Series Overview: The Cost Of Dropping Out

Cindy Johnston:

Of all the problems this country faces in education, one of the most complicated, heart-wrenching and urgent is the dropout crisis. Nearly 1 million teenagers stop going to school every year.
The impact of that decision is lifelong. And the statistics are stark:
The unemployment rate for people without a high school diploma is nearly twice that of the general population.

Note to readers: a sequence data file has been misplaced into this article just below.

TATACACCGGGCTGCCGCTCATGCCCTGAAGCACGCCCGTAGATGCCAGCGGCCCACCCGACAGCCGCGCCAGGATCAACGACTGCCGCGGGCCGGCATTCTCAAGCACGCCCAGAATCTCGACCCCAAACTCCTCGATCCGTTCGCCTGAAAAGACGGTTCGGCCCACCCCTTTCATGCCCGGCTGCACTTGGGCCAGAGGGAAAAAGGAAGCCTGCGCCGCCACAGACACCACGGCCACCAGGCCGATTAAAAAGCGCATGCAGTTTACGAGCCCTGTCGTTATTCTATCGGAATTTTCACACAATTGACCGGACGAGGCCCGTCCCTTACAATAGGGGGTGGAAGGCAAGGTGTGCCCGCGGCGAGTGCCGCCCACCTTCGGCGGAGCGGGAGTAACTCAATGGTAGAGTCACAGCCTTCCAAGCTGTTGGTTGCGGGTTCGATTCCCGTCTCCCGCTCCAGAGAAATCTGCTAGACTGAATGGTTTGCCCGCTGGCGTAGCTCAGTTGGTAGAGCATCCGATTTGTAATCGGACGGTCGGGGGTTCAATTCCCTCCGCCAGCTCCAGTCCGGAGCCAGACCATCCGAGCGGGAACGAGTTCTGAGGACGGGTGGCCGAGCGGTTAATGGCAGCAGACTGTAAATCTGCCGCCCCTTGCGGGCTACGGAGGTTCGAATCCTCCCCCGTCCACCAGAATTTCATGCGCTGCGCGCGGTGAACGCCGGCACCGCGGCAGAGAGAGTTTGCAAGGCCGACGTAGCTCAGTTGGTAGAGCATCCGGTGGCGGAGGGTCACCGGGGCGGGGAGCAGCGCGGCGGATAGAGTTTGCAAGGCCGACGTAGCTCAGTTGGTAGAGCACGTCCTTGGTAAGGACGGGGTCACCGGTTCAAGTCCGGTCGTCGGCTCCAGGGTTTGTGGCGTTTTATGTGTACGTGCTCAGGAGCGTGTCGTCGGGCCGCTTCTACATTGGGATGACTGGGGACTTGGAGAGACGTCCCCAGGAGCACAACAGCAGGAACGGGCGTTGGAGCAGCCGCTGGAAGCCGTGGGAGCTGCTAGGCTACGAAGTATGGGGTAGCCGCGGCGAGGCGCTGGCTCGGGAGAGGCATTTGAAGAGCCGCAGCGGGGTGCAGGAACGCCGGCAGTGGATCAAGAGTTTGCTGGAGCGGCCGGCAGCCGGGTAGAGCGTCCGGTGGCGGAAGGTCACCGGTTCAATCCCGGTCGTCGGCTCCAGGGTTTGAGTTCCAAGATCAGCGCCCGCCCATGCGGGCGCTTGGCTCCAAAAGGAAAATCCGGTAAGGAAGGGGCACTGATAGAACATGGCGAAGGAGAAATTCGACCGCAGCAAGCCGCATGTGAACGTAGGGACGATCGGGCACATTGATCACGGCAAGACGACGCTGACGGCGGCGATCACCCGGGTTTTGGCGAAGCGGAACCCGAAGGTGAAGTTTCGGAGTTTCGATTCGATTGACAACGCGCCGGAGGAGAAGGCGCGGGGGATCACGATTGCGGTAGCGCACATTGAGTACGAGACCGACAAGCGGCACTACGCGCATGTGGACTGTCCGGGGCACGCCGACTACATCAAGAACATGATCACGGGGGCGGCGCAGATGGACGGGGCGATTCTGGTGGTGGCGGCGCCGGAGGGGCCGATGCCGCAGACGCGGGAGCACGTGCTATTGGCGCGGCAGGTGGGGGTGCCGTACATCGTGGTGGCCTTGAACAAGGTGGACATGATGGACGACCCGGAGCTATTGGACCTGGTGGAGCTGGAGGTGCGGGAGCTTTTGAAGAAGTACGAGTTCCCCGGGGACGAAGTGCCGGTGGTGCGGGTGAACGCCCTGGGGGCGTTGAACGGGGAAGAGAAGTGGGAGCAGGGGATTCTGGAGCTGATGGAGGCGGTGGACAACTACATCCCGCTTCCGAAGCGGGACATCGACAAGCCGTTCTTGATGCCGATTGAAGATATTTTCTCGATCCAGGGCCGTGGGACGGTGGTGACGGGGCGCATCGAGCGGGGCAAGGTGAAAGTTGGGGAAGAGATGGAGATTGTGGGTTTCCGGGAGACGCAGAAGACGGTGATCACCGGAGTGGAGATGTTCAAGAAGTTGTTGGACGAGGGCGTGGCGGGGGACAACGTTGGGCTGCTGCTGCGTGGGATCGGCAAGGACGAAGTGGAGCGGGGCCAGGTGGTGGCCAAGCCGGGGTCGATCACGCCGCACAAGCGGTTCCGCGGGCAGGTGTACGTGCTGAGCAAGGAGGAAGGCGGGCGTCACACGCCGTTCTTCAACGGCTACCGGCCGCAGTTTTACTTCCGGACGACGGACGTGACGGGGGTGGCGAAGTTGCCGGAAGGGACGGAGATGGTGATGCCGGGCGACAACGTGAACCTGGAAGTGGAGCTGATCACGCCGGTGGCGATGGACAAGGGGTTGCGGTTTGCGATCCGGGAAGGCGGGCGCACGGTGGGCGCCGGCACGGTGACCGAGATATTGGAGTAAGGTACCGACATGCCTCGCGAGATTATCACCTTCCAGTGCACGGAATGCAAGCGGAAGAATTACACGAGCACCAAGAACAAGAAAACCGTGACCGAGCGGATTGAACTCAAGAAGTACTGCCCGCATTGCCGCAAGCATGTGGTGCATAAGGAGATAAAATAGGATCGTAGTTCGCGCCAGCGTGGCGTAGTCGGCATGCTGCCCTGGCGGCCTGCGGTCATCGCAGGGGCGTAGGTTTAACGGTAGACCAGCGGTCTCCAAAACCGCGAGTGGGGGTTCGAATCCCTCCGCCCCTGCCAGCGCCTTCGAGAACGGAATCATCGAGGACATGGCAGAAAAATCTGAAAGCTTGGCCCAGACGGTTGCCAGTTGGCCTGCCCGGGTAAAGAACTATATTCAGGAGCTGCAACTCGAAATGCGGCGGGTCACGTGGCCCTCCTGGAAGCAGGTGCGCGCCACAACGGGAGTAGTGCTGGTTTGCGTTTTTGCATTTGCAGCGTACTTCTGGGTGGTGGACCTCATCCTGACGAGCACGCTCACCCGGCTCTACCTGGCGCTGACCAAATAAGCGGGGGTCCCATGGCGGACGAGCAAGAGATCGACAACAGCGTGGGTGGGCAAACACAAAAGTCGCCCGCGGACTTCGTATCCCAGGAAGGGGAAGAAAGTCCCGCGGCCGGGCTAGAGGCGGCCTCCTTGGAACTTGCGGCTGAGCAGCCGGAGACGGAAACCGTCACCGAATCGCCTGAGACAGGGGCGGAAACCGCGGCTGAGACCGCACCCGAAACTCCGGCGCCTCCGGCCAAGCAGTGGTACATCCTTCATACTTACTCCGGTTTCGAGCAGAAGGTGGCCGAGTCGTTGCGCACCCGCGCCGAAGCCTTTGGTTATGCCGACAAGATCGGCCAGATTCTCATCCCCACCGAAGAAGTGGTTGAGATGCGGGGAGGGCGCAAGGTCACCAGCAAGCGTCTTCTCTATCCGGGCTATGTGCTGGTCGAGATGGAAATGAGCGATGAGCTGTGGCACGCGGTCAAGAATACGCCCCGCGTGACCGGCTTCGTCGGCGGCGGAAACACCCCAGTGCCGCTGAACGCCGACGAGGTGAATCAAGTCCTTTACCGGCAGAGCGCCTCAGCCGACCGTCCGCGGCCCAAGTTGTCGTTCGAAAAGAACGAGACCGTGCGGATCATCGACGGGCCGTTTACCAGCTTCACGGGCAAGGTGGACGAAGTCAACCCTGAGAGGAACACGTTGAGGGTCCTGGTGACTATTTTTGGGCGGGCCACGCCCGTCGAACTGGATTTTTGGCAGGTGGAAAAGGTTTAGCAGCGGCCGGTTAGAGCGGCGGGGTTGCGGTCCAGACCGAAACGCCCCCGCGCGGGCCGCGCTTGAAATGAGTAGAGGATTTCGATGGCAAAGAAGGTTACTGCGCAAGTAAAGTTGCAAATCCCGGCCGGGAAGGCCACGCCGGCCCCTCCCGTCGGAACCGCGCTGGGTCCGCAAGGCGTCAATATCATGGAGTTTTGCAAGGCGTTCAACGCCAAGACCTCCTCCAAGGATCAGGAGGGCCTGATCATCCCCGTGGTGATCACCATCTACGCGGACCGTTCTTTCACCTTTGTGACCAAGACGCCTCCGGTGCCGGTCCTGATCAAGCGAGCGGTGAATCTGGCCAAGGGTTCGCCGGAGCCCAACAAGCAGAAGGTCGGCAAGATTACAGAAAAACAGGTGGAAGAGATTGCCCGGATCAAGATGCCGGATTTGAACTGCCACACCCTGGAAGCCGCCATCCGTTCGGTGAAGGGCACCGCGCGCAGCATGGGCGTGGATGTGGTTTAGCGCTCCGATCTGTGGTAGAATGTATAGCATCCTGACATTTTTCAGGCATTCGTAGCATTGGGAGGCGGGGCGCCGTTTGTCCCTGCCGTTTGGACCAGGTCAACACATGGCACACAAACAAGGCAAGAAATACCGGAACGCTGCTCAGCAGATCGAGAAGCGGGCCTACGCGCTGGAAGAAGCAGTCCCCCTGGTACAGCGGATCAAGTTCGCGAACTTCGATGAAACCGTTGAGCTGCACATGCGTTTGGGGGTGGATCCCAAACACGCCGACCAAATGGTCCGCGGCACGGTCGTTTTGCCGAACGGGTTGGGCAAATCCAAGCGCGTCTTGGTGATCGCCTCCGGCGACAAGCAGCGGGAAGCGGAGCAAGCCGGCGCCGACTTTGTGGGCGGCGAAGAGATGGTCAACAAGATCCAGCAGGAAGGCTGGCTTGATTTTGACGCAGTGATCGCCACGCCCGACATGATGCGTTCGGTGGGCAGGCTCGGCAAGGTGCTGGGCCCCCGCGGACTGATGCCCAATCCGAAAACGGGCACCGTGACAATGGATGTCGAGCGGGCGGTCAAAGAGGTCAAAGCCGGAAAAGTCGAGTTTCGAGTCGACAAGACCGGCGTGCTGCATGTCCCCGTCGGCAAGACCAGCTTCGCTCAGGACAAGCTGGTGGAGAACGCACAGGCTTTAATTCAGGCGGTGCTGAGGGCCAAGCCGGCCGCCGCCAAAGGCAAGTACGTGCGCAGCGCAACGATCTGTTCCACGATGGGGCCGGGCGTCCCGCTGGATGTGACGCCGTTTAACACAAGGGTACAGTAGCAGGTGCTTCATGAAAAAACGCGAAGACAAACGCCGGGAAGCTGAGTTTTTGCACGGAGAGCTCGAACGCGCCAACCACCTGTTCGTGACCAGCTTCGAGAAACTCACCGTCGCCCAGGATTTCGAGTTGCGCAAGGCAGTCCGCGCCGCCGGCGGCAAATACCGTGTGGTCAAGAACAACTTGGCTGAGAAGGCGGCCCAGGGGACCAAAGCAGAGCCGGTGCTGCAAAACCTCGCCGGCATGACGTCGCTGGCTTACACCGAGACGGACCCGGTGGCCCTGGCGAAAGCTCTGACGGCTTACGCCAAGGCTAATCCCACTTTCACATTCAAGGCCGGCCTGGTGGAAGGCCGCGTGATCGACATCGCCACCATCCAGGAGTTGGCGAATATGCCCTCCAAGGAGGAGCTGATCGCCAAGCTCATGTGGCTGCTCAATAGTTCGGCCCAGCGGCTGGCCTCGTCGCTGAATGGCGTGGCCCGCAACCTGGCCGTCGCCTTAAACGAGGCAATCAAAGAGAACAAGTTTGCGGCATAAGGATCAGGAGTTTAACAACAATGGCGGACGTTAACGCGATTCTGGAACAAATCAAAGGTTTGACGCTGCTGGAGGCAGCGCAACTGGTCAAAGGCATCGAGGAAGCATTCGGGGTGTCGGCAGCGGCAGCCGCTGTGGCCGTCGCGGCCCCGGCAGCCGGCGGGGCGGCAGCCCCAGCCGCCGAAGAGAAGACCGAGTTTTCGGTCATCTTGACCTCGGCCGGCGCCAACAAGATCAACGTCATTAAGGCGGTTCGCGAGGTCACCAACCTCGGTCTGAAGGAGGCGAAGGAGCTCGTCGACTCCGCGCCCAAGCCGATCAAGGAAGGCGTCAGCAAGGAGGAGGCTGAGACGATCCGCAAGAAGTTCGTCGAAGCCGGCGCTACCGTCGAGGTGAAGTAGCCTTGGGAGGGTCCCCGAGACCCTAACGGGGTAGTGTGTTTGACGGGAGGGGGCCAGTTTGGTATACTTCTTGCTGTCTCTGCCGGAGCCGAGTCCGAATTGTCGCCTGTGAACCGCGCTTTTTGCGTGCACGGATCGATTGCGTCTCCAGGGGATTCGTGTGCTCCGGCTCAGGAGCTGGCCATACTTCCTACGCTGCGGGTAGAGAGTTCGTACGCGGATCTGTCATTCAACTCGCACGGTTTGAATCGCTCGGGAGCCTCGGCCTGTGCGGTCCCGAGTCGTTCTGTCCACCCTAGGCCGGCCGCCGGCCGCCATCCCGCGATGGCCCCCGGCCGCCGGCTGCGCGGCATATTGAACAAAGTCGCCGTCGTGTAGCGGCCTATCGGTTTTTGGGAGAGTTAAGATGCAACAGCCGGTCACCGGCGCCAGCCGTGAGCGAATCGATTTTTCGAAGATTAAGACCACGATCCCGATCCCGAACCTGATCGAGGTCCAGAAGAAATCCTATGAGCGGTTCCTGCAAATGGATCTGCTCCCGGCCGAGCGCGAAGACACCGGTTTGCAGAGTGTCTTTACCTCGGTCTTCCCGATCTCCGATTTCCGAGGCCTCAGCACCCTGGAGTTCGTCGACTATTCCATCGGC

Over a lifetime, a high school dropout will earn $200,000 less than a high school graduate and almost $1 million less than a college graduate.
Dropouts are more likely to commit crimes, abuse drugs and alcohol, become teenage parents, live in poverty and commit suicide.
Dropouts cost federal and state governments hundreds of billions of dollars in lost earnings, welfare and medical costs, and billions more for dropouts who end up in prison.
NPR is looking at the dropout crisis through the stories of five people. Three dropped out of school years ago. They talk about why they left school, the forces in their lives that contributed to that decision and its impact in the years since.